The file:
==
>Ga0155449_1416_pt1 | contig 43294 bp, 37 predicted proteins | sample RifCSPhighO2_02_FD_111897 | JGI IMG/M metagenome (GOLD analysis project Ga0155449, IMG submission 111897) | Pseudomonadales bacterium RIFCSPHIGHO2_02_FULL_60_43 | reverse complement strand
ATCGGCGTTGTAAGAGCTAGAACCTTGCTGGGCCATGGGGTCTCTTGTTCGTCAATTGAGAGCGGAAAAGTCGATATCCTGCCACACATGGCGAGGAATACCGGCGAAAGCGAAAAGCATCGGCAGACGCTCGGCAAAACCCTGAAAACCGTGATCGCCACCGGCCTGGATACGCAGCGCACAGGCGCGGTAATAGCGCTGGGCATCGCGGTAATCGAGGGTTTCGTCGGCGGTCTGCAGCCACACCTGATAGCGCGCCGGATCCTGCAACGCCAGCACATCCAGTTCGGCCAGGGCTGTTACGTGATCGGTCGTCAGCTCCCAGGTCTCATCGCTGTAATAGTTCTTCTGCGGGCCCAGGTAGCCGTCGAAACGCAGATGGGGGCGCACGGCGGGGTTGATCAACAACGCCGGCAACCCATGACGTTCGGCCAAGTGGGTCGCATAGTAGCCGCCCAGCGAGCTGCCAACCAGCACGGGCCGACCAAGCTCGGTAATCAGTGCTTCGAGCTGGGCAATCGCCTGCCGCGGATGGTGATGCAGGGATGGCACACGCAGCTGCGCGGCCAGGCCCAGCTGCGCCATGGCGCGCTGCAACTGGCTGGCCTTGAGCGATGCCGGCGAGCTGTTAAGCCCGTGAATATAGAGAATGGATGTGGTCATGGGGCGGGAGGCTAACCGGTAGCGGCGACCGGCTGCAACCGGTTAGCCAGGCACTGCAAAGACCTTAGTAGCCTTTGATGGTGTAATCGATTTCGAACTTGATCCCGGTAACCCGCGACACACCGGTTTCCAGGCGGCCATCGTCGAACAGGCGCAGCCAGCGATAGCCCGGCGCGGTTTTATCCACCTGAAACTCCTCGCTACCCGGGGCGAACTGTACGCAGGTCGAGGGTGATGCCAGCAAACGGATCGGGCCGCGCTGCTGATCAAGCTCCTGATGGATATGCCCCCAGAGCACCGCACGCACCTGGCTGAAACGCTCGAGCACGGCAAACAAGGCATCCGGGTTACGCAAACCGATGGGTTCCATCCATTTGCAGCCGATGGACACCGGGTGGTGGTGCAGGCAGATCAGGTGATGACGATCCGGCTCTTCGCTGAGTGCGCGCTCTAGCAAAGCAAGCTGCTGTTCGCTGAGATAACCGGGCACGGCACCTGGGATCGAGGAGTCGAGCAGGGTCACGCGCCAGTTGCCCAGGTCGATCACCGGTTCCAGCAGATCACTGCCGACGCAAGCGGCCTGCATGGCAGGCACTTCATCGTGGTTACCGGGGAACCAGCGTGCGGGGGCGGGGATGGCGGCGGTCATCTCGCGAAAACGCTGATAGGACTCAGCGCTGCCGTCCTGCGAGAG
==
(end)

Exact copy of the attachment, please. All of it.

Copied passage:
>Ga0155449_1416_pt1 | contig 43294 bp, 37 predicted proteins | sample RifCSPhighO2_02_FD_111897 | JGI IMG/M metagenome (GOLD analysis project Ga0155449, IMG submission 111897) | Pseudomonadales bacterium RIFCSPHIGHO2_02_FULL_60_43 | reverse complement strand
ATCGGCGTTGTAAGAGCTAGAACCTTGCTGGGCCATGGGGTCTCTTGTTCGTCAATTGAGAGCGGAAAAGTCGATATCCTGCCACACATGGCGAGGAATACCGGCGAAAGCGAAAAGCATCGGCAGACGCTCGGCAAAACCCTGAAAACCGTGATCGCCACCGGCCTGGATACGCAGCGCACAGGCGCGGTAATAGCGCTGGGCATCGCGGTAATCGAGGGTTTCGTCGGCGGTCTGCAGCCACACCTGATAGCGCGCCGGATCCTGCAACGCCAGCACATCCAGTTCGGCCAGGGCTGTTACGTGATCGGTCGTCAGCTCCCAGGTCTCATCGCTGTAATAGTTCTTCTGCGGGCCCAGGTAGCCGTCGAAACGCAGATGGGGGCGCACGGCGGGGTTGATCAACAACGCCGGCAACCCATGACGTTCGGCCAAGTGGGTCGCATAGTAGCCGCCCAGCGAGCTGCCAACCAGCACGGGCCGACCAAGCTCGGTAATCAGTGCTTCGAGCTGGGCAATCGCCTGCCGCGGATGGTGATGCAGGGATGGCACACGCAGCTGCGCGGCCAGGCCCAGCTGCGCCATGGCGCGCTGCAACTGGCTGGCCTTGAGCGATGCCGGCGAGCTGTTAAGCCCGTGAATATAGAGAATGGATGTGGTCATGGGGCGGGAGGCTAACCGGTAGCGGCGACCGGCTGCAACCGGTTAGCCAGGCACTGCAAAGACCTTAGTAGCCTTTGATGGTGTAATCGATTTCGAACTTGATCCCGGTAACCCGCGACACACCGGTTTCCAGGCGGCCATCGTCGAACAGGCGCAGCCAGCGATAGCCCGGCGCGGTTTTATCCACCTGAAACTCCTCGCTACCCGGGGCGAACTGTACGCAGGTCGAGGGTGATGCCAGCAAACGGATCGGGCCGCGCTGCTGATCAAGCTCCTGATGGATATGCCCCCAGAGCACCGCACGCACCTGGCTGAAACGCTCGAGCACGGCAAACAAGGCATCCGGGTTACGCAAACCGATGGGTTCCATCCATTTGCAGCCGATGGACACCGGGTGGTGGTGCAGGCAGATCAGGTGATGACGATCCGGCTCTTCGCTGAGTGCGCGCTCTAGCAAAGCAAGCTGCTGTTCGCTGAGATAACCGGGCACGGCACCTGGGATCGAGGAGTCGAGCAGGGTCACGCGCCAGTTGCCCAGGTCGATCACCGGTTCCAGCAGATCACTGCCGACGCAAGCGGCCTGCATGGCAGGCACTTCATCGTGGTTACCGGGGAACCAGCGTGCGGGGGCGGGGATGGCGGCGGTCATCTCGCGAAAACGCTGATAGGACTCAGCGCTGCCGTCCTGCGAGAG